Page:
The intravenous bisphosphonates currently approved by the FDA for the treatment of postmenopausal osteoporosis are zoledronic acid (Reclast), given 5 mg yearly (shown to decrease vertebral and hip fractures),18,34 and ibandronate, given 3 mg every three months (shown only to increase BMD in the intravenous form; the oral form has been shown to decrease vertebral fractures).41 Although the cost of these medications is high, use may prove to be an attractive strategy for high-risk patients who are unable to tolerate or are noncompliant with oral therapy, or those currently hospitalized for hip fracture.

Recent concerns have been raised about the association of bisphosphonates with osteonecrosis of the jaw. To date, this rare complication is most often associated with the frequent infusion of intravenous bisphosphonates in patients with cancer.42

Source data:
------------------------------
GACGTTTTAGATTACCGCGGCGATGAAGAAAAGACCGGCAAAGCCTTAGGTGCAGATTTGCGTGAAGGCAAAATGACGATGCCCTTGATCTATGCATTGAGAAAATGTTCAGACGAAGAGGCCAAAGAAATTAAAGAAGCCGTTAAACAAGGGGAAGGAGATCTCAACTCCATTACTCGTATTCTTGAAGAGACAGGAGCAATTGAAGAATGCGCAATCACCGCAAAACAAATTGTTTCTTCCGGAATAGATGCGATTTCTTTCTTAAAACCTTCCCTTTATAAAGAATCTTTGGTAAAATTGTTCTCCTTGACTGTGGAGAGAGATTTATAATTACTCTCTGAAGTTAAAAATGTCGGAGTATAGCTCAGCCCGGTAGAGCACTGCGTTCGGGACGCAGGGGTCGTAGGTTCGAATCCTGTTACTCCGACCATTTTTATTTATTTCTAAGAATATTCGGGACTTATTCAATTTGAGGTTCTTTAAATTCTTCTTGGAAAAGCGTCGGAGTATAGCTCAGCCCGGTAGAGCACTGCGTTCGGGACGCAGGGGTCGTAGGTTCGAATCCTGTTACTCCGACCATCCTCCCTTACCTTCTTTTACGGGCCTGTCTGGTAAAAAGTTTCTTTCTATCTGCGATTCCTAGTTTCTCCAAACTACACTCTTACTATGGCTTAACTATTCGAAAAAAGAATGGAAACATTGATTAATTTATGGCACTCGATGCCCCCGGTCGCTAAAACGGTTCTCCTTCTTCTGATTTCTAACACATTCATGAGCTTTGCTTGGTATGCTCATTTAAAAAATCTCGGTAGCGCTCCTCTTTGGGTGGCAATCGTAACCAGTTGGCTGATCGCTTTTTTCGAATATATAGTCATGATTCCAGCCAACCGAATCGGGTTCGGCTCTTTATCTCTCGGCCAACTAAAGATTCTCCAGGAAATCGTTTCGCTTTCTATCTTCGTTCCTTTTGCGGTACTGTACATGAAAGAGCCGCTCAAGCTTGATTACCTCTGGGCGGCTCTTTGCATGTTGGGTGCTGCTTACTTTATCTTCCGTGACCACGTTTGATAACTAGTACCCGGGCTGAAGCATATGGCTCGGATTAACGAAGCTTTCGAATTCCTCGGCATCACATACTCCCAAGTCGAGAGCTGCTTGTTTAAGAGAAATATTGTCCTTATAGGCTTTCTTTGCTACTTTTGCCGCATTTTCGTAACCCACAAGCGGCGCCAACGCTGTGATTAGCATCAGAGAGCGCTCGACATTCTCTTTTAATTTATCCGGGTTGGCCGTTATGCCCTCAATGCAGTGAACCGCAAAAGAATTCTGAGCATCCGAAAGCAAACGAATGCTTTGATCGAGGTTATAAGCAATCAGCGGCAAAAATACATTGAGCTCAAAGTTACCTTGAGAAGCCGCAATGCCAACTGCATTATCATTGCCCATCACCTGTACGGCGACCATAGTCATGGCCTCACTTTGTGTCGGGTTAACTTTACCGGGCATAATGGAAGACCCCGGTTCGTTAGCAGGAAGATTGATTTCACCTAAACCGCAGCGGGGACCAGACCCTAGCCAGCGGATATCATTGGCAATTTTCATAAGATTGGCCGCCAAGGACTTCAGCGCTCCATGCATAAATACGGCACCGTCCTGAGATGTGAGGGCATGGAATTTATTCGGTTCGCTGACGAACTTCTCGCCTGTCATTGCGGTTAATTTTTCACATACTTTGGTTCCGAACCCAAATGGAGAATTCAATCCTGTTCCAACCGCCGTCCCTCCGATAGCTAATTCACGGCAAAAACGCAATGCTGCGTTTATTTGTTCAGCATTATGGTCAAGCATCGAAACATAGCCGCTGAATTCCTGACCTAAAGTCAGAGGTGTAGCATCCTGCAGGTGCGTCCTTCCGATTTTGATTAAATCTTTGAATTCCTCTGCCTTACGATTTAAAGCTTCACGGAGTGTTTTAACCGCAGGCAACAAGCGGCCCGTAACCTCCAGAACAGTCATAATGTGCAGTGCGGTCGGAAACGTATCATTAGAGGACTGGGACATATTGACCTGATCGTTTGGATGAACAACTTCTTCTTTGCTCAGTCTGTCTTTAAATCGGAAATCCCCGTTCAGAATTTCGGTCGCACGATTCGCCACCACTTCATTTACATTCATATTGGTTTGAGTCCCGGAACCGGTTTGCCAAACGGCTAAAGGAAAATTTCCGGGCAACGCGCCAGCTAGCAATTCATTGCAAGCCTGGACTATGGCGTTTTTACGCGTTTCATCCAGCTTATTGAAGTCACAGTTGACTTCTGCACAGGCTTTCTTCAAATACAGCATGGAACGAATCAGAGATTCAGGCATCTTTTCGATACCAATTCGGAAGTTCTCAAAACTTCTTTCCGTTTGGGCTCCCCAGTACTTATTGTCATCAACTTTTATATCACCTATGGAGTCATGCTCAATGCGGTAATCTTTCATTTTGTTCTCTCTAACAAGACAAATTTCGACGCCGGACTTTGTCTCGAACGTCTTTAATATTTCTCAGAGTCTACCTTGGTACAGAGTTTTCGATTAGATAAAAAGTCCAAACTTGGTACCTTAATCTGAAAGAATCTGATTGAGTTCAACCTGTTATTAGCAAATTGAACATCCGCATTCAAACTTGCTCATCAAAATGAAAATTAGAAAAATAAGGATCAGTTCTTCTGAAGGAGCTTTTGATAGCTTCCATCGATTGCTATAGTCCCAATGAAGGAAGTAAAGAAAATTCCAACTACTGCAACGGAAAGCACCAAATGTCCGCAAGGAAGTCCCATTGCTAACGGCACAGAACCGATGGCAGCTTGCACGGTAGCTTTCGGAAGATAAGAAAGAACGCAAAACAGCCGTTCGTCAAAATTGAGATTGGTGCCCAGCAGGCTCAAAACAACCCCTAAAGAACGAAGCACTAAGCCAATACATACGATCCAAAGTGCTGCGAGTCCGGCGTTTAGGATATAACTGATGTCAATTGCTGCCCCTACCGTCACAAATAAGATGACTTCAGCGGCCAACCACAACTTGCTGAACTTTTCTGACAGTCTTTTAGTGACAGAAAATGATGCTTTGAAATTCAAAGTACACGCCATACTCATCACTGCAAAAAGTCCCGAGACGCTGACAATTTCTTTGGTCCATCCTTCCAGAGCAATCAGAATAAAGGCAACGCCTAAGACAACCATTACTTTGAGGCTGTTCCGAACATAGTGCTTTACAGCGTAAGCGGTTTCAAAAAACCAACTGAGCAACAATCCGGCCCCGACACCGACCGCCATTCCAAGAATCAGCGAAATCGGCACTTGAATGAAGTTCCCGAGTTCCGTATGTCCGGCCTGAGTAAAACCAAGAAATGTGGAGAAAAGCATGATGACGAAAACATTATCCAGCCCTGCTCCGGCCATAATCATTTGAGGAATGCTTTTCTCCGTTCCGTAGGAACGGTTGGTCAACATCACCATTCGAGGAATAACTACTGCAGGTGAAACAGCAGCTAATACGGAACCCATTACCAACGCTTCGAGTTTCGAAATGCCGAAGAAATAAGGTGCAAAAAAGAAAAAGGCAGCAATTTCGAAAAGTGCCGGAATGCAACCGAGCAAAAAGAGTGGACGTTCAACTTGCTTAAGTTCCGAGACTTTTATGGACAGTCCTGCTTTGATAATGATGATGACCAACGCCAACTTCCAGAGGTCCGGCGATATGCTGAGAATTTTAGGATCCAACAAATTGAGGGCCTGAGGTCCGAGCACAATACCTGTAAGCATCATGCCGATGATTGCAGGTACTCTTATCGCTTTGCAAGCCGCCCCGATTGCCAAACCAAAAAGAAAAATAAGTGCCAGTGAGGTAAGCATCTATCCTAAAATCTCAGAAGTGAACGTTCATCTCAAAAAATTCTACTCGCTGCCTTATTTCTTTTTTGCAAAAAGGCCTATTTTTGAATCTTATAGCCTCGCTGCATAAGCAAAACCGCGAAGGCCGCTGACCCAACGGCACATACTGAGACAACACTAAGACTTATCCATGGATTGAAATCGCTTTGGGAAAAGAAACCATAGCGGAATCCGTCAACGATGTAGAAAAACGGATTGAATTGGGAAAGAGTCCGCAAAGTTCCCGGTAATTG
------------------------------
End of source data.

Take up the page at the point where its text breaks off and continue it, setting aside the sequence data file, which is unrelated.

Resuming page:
Raloxifene (Evista), a selective estrogen receptor modulator, is approved for the treatment of postmenopausal osteoporosis. Raloxifene has estrogen agonist activity on the bones and lipids, and an estrogen antagonist effect on the breast and uterus. Raloxifene is effective for reducing the incidence of vertebral fractures, but effectiveness at the hip has not been shown.22,33,34 Raloxifene is commonly associated with increased vasomotor symptoms. Although raloxifene increases the risk of venous thromboembolism, it is indicated to decrease the risk of invasive breast cancer in postmenopausal women with osteoporosis. Perhaps it may be best used in postmenopausal women with osteoporosis who are unable to tolerate bisphosphonates, have no vasomotor symptoms or history of venous thromboembolism, and have a high breast cancer risk score.